updated 10:10 am EDT, Thu September 15, 2011
Shared details of iPad 1 LCD shipments
A former manager with Samsung US, Suk-Joo Hwang, had admitted to leaking details of parts shipments for the first-generation iPad, Bloomberg reports. Hwang made the admission in a federal court in New York yesterday, testifying under immunity in the case of James Fleishman, an executive with Primary Global Research. Fleishman is charged with two counts of conspiracy, accused of facilitating a scheme in which workers at various companies would pass secret information to fund manager clients of PGR. PGR is a so-called "expert networking" firm, but the legality of such operations has been brought into question.
Hwang explains that at a restaurant lunch in Mountain View, California in December 2009, he met with Fleishman and a hedge fund manager identified as "Greg." During the meal he shared data about Samsung's LCD shipments to Apple. "One particular thing I remember vividly was that I talked about the shipment numbers of Apple, it was about iPad," Hwang told a jury on Wednesday. "This is in December 2009, before it [Apple] came out with the tablet PC, they didn't know the name then, so I talked to them about the tablet shipment estimates in that meeting."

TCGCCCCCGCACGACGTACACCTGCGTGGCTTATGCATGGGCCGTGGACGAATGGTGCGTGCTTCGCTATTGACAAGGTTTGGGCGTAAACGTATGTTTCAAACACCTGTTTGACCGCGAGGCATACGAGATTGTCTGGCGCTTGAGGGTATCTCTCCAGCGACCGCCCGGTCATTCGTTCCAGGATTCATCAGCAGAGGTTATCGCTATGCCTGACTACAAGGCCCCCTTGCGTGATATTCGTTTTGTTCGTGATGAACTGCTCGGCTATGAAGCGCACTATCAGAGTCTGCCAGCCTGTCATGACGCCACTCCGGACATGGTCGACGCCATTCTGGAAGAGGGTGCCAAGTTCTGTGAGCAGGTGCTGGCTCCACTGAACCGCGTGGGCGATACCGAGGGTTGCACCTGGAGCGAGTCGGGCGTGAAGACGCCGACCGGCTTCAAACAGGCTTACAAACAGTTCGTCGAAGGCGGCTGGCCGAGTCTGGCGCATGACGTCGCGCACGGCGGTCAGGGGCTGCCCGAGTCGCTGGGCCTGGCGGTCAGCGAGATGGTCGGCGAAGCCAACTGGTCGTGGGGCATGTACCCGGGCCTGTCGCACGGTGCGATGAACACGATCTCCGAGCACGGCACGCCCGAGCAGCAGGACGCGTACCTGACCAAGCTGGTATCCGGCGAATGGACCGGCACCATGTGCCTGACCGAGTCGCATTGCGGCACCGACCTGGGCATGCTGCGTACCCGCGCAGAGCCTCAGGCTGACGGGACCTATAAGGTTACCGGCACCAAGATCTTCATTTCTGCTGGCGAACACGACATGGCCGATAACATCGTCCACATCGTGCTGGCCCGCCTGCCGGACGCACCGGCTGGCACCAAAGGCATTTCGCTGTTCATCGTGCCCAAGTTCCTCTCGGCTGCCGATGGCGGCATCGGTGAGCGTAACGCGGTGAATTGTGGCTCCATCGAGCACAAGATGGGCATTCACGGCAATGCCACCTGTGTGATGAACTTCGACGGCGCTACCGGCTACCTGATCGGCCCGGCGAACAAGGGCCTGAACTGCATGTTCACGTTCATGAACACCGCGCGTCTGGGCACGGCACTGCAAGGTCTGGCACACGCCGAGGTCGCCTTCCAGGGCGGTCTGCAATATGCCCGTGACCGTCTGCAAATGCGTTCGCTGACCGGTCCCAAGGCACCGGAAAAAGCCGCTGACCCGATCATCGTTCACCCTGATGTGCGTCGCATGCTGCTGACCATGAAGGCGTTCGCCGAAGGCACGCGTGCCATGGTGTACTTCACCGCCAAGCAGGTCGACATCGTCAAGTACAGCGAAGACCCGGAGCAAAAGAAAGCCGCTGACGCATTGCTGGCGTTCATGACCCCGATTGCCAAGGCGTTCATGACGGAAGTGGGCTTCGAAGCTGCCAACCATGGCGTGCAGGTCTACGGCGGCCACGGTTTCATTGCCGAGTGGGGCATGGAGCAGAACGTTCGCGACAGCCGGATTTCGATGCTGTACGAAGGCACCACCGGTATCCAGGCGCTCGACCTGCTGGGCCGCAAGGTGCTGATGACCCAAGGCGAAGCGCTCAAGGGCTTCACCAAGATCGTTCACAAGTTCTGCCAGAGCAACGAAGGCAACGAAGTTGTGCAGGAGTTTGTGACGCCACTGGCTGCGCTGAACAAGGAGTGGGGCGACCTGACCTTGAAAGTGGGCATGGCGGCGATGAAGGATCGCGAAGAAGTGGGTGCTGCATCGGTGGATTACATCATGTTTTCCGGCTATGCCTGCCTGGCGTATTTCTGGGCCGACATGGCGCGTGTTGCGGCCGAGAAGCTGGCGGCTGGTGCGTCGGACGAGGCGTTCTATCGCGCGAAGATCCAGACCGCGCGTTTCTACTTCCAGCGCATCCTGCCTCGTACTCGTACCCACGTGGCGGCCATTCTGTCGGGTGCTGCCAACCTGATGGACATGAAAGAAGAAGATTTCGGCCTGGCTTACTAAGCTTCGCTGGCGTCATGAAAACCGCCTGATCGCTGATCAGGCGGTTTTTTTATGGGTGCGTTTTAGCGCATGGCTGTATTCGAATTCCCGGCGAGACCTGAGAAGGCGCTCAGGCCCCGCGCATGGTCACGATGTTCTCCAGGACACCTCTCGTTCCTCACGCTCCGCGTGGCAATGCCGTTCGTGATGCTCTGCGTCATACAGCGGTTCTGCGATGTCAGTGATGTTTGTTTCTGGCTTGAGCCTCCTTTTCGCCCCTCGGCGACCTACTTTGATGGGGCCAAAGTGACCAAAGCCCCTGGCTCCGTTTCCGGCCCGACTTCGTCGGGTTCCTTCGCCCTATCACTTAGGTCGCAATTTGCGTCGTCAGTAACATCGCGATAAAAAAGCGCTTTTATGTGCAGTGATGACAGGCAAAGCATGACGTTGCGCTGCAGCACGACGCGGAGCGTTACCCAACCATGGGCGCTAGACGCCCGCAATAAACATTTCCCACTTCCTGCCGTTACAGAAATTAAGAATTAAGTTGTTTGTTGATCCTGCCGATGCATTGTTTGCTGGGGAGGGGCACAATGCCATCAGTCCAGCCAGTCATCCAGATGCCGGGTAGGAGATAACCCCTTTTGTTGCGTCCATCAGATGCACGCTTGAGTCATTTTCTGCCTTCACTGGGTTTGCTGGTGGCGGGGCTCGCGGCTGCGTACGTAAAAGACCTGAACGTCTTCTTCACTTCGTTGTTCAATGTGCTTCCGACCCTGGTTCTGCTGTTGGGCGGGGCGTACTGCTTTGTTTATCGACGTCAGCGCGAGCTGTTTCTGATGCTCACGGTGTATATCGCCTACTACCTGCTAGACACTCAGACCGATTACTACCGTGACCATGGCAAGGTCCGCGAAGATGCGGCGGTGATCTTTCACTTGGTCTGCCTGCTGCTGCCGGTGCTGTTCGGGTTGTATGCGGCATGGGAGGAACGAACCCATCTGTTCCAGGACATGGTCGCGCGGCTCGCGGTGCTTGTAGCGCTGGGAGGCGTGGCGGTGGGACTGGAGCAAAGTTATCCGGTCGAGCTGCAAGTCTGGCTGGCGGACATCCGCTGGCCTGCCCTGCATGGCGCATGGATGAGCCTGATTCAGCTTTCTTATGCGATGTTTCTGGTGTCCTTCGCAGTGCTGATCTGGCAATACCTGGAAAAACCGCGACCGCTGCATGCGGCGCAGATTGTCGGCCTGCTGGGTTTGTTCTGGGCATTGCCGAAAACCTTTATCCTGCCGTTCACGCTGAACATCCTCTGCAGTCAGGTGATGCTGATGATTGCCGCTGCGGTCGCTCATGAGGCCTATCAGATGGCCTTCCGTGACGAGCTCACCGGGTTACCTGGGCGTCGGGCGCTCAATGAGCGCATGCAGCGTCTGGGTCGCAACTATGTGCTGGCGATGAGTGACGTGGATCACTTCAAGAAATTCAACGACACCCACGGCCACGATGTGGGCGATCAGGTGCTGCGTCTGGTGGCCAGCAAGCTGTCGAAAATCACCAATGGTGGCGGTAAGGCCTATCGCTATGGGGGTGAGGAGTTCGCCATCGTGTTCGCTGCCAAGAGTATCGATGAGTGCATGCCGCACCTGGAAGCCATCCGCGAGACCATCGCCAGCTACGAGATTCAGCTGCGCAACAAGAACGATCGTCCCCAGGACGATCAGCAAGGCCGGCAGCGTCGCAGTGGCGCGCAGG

Greg was "very excited" about the information, according to Hwang. "In fact, I said, 'Please, just keep this to yourself,'" he explains. At the dinner, Fleishman allegedly nodded his head. Hwang adds however that as he passed along the shipment data, he realized a man at a nearby table was staring at him, and he became worried that the person might be an Apple worker who had overheard; he flipped over his company badge to hide his name and the Samsung logo. "After I said it, I looked around," Hwang comments. "The first thing I thought was 'Wow, I said it too loud' and then I really freaked out."
The former manager notes that he became increasingly concerned about being discovered as a leak. Not long after the lunch, a colleague is said to have told him that Samsung had lost an Apply supply contract. "I thought, 'Oh that guy was an Apple guy and they found out,'" states Hwang. "I was scared."
In all he made about $38,000 in consultancy fees from PGR between 2004 and 2010. After a promotion in February of last year, Hwang claims that to have told PGR executives that he wanted to stop working for them. In response PGR officials said they would allow him to work anonymously, and promised to raise his fees from $200 an hour to $350. This kept Hwang on board until August 2010. In October, though, FBI agents came to his home and asked about his PGR work; Hwang admits to having initially lied.
He was ultimately fired by Samsung in June 2011, although he has not been charged with any criminal offenses. His current immunity is limited to testimony in the Fleishman case, and has an exception if he commits perjury. Should Fleishman be convicted he may face up to 25 years in prison.